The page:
Two things occur to me at this point (oh ok, sometime later); I am a bit over sensitive to sounds of all descriptions, and I am frequently unaware of the position of my body in relation to its surroundings.  I find this when I am looking at visual art.  I go to galleries from time to time.  I have no idea what I’m looking at or, more precisely, if I am actually looking at it.  I am here, it is there, somehow something goes awry in the space between us, me and it, and I wonder if it is my lack of awareness of spatial relationships.  You have to know where you stand, and to take an interest in that place, and the places of all the things around you, and to see potential beauty in those relationships.  An object in space is an object in space, and I sometimes struggle to see how it is better than or worse than another object in another space.  This is all highly embarrassing.  Sorry everyone.  At least I don’t say it is rubbish, I trust people that know better.  So I just keep looking through the things that pass for my eyes, eyes that probably miss a huge amount of whatever is in front of them.  In meditation, certain schools of Zen Buddhism say enlightenment is not something to wait for, or something that descends on you; enlightenment is the fact that you are sitting.  I keep looking and try not to expect to understand anything.

For me the experiencing of art is not about the brain, it’s about the senses.  It’s not intellectual, not in essence.  Art comes in through the eyes; yes, the brain then gets to work on experiencing the music’s structures, whether explicit or hidden,  making judgements about it, or finding “connections”, common themes, relationships to other arts, what it might be saying about something else.  Of course, structure in music can be a profoundly moving experience, whether planned or improvised, simple or complex, but without the sounds it is merely a description of itself.  Writing, for instance, was another art form that eluded me somehow.  I understood it was good, I understood people were saying important things, life changing ideas were being expressed.  But that side of it is more like philosophy, politics, sociology, other things I have no real grasp of.  Writing as an art became clear to me when a friend of mine advised me to read Shakespeare aloud.  Writing is sound, it comes in through the imaginary ears that can hear the equally imaginary voice that reads inside your head; that voice has no sound, and yet it never changes.  But to read aloud makes it tangible, makes the air move.  I like the air to move, and things to vibrate, which is why digital pianos are so horrible to play – no buzz through your fingers.  Just blind trust, trust that the places you learnt to put your fingers will send out some disembodied data that might, at some later stage when you are not wrestling with the sheer impersonality of the experience,  be reminiscent of the vibrations a piano can create in the air.  It’s all about quality of vibration.  Once that physical, tangible excitement gets across, then the brain can join in and explore the finer details.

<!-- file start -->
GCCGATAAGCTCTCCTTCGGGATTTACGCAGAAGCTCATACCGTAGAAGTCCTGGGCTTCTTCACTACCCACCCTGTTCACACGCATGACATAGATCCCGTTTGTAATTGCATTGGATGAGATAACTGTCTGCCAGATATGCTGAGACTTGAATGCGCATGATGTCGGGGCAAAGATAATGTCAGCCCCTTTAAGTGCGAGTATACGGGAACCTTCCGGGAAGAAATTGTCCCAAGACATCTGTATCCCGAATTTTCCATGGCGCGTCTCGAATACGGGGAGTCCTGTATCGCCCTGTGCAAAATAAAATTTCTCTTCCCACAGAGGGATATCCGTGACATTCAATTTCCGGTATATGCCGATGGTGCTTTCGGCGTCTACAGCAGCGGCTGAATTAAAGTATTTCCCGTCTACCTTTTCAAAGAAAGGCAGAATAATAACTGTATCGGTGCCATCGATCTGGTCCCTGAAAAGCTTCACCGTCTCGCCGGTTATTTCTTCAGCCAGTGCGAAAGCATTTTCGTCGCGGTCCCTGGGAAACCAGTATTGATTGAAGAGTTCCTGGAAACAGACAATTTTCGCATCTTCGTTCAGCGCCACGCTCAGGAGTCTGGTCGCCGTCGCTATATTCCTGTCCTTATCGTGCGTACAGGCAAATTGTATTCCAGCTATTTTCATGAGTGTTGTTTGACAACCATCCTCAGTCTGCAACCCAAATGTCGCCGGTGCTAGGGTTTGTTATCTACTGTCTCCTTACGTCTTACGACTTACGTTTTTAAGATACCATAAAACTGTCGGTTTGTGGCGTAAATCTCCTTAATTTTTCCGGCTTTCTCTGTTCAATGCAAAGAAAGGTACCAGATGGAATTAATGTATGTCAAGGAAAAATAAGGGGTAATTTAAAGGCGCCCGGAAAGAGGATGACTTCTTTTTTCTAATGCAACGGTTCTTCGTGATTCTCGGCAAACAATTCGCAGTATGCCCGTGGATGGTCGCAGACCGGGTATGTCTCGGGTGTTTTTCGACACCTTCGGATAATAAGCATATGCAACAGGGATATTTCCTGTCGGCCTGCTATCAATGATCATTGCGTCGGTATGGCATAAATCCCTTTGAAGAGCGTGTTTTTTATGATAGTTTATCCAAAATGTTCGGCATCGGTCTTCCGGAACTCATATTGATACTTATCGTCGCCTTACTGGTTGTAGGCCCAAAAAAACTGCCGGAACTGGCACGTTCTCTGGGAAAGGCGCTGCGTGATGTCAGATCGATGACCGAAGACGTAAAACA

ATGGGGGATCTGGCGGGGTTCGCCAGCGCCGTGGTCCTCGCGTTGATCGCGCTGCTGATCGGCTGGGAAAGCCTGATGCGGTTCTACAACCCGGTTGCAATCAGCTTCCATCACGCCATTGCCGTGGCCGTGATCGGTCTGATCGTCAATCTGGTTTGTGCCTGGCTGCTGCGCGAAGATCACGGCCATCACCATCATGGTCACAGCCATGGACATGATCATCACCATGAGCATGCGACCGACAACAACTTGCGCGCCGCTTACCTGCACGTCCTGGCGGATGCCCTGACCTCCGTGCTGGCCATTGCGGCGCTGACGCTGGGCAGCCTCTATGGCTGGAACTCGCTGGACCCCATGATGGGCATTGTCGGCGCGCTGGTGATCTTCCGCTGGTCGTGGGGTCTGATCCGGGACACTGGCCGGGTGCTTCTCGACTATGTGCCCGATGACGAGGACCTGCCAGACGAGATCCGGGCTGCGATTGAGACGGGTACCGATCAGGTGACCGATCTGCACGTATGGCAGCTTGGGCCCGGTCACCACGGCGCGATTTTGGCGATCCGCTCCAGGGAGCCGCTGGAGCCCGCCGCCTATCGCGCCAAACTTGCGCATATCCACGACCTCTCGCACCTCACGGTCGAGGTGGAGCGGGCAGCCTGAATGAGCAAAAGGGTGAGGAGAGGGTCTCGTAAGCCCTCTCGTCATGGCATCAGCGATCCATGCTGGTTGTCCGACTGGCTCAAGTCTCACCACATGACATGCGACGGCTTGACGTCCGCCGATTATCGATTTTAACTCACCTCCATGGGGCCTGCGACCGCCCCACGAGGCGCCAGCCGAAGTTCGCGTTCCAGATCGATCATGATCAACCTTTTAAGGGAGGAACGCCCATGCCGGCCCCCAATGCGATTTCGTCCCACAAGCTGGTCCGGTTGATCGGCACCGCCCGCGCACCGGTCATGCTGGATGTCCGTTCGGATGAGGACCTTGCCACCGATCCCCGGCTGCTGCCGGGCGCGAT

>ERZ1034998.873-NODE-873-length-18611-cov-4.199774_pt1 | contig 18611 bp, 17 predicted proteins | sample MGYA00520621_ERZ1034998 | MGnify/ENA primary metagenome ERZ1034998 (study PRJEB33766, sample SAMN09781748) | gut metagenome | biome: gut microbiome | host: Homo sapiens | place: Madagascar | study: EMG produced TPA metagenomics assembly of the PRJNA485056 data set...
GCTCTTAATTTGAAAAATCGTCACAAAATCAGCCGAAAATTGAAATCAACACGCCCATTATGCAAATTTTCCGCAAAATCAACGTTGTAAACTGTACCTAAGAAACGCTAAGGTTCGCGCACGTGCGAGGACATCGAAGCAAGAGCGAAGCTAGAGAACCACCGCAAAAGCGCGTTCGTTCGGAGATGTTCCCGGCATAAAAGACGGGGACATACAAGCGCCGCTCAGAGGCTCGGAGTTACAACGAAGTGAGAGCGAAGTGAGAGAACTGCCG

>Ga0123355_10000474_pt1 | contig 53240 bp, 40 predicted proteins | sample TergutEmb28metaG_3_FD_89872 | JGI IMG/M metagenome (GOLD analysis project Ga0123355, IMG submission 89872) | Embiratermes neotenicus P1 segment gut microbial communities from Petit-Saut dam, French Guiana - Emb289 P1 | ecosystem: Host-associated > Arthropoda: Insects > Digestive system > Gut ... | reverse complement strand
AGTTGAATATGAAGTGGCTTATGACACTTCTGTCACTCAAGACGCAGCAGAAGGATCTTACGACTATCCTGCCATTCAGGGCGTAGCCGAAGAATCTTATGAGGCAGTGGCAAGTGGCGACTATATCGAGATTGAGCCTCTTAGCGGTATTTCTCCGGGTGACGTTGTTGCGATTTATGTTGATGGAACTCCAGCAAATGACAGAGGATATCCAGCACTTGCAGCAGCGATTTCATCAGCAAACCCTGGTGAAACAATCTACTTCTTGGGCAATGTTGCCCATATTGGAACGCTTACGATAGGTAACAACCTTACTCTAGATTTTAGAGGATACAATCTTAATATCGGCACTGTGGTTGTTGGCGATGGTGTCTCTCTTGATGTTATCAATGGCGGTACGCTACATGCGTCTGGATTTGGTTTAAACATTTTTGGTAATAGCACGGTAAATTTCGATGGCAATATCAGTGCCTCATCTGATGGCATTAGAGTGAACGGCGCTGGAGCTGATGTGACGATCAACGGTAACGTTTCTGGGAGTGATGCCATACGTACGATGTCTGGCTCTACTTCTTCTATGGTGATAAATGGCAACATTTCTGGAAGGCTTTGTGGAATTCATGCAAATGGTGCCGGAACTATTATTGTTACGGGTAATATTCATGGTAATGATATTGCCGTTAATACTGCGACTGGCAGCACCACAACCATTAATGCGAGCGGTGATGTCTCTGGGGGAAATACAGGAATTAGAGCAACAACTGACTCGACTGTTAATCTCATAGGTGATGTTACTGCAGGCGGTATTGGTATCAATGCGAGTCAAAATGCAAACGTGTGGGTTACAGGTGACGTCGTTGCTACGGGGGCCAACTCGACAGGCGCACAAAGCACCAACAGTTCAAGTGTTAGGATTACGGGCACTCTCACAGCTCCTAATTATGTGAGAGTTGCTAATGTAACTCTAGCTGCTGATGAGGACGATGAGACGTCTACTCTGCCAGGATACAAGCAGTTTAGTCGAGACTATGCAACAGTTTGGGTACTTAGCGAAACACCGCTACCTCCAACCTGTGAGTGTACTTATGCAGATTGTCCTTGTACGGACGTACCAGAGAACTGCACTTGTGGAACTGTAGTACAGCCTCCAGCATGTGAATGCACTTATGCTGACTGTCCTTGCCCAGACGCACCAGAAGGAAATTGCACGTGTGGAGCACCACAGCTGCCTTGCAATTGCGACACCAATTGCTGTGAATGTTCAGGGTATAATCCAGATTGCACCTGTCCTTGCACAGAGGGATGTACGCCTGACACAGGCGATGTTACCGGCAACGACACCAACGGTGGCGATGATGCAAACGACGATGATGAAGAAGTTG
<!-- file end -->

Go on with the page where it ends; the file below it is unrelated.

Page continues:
I therefore fail to understand why some musicians are aghast when people don’t like their music.  Perhaps I go too far the other way when this happens to me, offering condolences and support where possible, apologising for the inconvenience, giving out biscuits and handing out warm coats.  This is not to be misinterpreted as thinking one’s own music is no good.  It’s just acknowledging that, between me standing here and you standing there is a lot of air, and it’s buzzing, and that is exciting for me (hopefully, and more often than not) and might not be for you.  I like sound.  Crickets on a Summer evening, conversations, chords, running water, it’s all soothing to me somehow.  Maybe you like other things.  Money.  Or sport.  Or going to gigs, endlessly waiting for them to make sense…

And so, lying in the bath, musing on what might have happened if my head were at the other end by the taps, two thoughts arise.  The first, suddenly grateful for my own life, the second wondering what the bath, a potentially huge and resonant instrument, might sound like.  And I began to drum, the rhythms between my thumb and fingers transporting me again, this time to my habitual place of comfort, back home.